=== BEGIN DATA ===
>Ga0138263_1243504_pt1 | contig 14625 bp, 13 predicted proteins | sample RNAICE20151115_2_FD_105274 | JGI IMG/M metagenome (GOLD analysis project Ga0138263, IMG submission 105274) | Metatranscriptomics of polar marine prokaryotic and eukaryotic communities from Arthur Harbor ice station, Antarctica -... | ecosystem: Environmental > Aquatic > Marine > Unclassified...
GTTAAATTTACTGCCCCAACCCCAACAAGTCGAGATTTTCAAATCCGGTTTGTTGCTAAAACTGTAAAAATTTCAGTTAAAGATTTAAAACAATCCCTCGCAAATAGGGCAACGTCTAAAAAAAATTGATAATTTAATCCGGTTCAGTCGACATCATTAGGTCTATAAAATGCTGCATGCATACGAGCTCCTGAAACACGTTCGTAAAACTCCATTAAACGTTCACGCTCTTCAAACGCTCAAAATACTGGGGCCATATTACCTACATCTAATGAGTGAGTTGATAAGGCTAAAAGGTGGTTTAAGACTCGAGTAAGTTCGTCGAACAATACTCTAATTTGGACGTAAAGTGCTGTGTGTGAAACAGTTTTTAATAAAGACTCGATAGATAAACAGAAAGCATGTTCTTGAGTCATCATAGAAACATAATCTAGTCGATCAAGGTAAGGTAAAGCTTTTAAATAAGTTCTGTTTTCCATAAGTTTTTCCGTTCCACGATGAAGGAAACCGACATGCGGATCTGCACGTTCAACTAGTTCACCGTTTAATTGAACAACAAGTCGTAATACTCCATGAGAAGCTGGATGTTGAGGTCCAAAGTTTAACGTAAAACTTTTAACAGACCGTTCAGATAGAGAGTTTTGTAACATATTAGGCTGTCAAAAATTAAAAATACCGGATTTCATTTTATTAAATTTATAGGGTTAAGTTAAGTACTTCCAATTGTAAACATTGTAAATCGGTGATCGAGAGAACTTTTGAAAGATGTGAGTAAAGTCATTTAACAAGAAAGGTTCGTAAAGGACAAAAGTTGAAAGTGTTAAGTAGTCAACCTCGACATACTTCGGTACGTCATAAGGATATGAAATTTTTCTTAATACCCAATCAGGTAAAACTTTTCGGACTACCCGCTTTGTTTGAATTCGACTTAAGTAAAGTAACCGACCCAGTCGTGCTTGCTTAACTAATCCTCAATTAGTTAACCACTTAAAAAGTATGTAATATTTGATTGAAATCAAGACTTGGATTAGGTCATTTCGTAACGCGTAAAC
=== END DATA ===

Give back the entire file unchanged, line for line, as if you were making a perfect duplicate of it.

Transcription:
>Ga0138263_1243504_pt1 | contig 14625 bp, 13 predicted proteins | sample RNAICE20151115_2_FD_105274 | JGI IMG/M metagenome (GOLD analysis project Ga0138263, IMG submission 105274) | Metatranscriptomics of polar marine prokaryotic and eukaryotic communities from Arthur Harbor ice station, Antarctica -... | ecosystem: Environmental > Aquatic > Marine > Unclassified...
GTTAAATTTACTGCCCCAACCCCAACAAGTCGAGATTTTCAAATCCGGTTTGTTGCTAAAACTGTAAAAATTTCAGTTAAAGATTTAAAACAATCCCTCGCAAATAGGGCAACGTCTAAAAAAAATTGATAATTTAATCCGGTTCAGTCGACATCATTAGGTCTATAAAATGCTGCATGCATACGAGCTCCTGAAACACGTTCGTAAAACTCCATTAAACGTTCACGCTCTTCAAACGCTCAAAATACTGGGGCCATATTACCTACATCTAATGAGTGAGTTGATAAGGCTAAAAGGTGGTTTAAGACTCGAGTAAGTTCGTCGAACAATACTCTAATTTGGACGTAAAGTGCTGTGTGTGAAACAGTTTTTAATAAAGACTCGATAGATAAACAGAAAGCATGTTCTTGAGTCATCATAGAAACATAATCTAGTCGATCAAGGTAAGGTAAAGCTTTTAAATAAGTTCTGTTTTCCATAAGTTTTTCCGTTCCACGATGAAGGAAACCGACATGCGGATCTGCACGTTCAACTAGTTCACCGTTTAATTGAACAACAAGTCGTAATACTCCATGAGAAGCTGGATGTTGAGGTCCAAAGTTTAACGTAAAACTTTTAACAGACCGTTCAGATAGAGAGTTTTGTAACATATTAGGCTGTCAAAAATTAAAAATACCGGATTTCATTTTATTAAATTTATAGGGTTAAGTTAAGTACTTCCAATTGTAAACATTGTAAATCGGTGATCGAGAGAACTTTTGAAAGATGTGAGTAAAGTCATTTAACAAGAAAGGTTCGTAAAGGACAAAAGTTGAAAGTGTTAAGTAGTCAACCTCGACATACTTCGGTACGTCATAAGGATATGAAATTTTTCTTAATACCCAATCAGGTAAAACTTTTCGGACTACCCGCTTTGTTTGAATTCGACTTAAGTAAAGTAACCGACCCAGTCGTGCTTGCTTAACTAATCCTCAATTAGTTAACCACTTAAAAAGTATGTAATATTTGATTGAAATCAAGACTTGGATTAGGTCATTTCGTAACGCGTAAAC